15 November 2018

Who's On Track?

When I started to write on the Web, one of the best pieces of advice I got was not to read the comments on what I write.

Of course, I don't follow that nugget of wisdom for this blog, as you, my dear readers, tend to be supportive and well-informed.  The worst things I get are spam, which are the only comments I delete.

I have received a few mean-spirited or simply ignorant comments on my other blog.  Even there, however, such nastiness or stupidity has been rare, even though the topic of that blog is something that incites more hatred and sanctimoniousness than just about anything I could write on this blog.

Some articles and essays of mine have been published about other topics, on other sites, under my actual name (which you see on this blog's masthead) as well as various noms de plume.  Sometimes, I must admit, I sneak a peek at the comments on those.  A few are nasty but, unfortunately, entirely predictable.  But, for the most part, I have not been unpleasantly surprised.

Now, when it comes to comments on stuff not written by me, I rarely, if ever, read the comments.  For one thing, I just don't have the time to read them all.  But, perhaps even more to the point, I have seen even more ignorance, bile and arrogance than I find in response to most of my own work.

Today I read the comments after an article I came across.  Mainly, I was curious about people's reactions town (Portage, Michigan) planning to build a bicycle skills course in a local park.  One commenter, not surprisingly, railed against what he/she perceived to be a waste of taxpayer's money.  A couple thought it was an OK idea; if nothing else, they thought that it would be safer for kids to ride there and that it might encourage them to get the exercise they need.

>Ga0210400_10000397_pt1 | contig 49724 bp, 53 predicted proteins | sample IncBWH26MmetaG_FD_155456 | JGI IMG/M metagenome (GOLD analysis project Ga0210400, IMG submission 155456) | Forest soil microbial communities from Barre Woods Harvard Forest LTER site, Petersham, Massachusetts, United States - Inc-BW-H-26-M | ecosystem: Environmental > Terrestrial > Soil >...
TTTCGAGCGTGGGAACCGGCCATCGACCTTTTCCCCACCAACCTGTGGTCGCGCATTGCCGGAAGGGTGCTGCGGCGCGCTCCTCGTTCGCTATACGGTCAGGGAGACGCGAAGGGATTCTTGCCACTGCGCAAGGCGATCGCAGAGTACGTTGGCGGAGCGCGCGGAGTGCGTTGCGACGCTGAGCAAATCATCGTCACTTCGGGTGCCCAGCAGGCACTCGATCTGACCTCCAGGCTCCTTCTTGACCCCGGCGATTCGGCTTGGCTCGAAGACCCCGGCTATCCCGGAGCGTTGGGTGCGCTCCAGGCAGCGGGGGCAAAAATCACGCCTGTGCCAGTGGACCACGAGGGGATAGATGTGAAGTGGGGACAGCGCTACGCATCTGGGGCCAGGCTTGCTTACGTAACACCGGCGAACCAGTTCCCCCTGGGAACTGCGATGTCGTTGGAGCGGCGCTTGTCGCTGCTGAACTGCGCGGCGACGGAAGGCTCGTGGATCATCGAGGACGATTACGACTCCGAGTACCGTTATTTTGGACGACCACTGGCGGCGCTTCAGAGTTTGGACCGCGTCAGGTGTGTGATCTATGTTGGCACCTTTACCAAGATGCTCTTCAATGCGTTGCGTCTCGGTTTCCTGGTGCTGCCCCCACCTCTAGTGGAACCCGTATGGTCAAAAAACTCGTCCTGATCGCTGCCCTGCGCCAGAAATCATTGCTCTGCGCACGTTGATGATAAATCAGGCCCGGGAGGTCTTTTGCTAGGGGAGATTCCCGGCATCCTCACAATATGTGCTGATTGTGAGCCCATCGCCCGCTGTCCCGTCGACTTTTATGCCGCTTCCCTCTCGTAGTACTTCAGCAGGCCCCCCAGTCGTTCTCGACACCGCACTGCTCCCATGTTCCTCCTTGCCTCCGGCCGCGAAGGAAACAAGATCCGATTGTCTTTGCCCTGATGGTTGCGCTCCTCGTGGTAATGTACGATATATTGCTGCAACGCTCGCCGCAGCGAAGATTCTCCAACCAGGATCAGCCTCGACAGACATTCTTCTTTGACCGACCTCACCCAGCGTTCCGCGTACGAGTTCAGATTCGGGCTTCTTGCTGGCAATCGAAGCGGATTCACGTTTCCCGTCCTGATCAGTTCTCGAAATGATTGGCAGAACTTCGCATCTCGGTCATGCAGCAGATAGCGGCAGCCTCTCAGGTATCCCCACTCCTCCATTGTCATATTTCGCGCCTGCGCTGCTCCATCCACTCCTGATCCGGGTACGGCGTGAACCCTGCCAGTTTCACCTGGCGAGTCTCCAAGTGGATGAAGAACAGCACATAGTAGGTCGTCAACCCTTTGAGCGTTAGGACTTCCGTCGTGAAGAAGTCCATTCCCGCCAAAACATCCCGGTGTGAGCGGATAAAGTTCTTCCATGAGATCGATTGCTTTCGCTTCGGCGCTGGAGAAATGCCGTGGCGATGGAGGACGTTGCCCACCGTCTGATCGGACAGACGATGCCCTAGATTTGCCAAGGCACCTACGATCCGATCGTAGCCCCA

Rendition of proposed bike ramp in Portage, Michigan

Probably the most ignorant comment, though, came from "Eddiebaseball",  who said kids should be taught, among other things,  to wear white at night and walk their bikes across intersections.  Of course, walking a bike across every intersection would make it almost pointless for kids to ride their bikes to school:  They may as well walk or take the bus.  But I couldn't get too angry at "Eddiebaseball"   because, well, I probably will never meet him (I'm assuming he's a dude.), but more important, I realized that the person was just reciting all the nonsense kids saw in bicycle "safety" films during the 1950s and '60's and, most likely, hasn't ridden a bike since then.

Another commenter, "Fullbowl", responded to "Eddiebaseball".  Now, "Fullbowl"'s comment didn't restore my faith in humanity (Actually, I didn't lose what I have of it when reading EB's comment.).  It did, at least, reassure me that there is at least one well-informed voice of reason among the site's readership.

Here is "Fullbowl"'s comment:

Reply to @eddiebaseball: and while you're at it teach drivers how to leave their smart phones alone while driving, travel at the posted speed or a speed safe for the road conditions, stop at stop signs and lights, yield to pedestrians, give bicyclists room, make turns at the correct speed ending up in the correct lane, don't turn where prohibited, look at the big picture (far enough down the road) to anticipate needed maneuvers, don't tailgate etc. etc. etc.

     I've never been to Portage, but I imagine they are better--as any place would be--for "Fullbowl"'s wisdom.  And I'm sure the kids will benefit from having that bike course.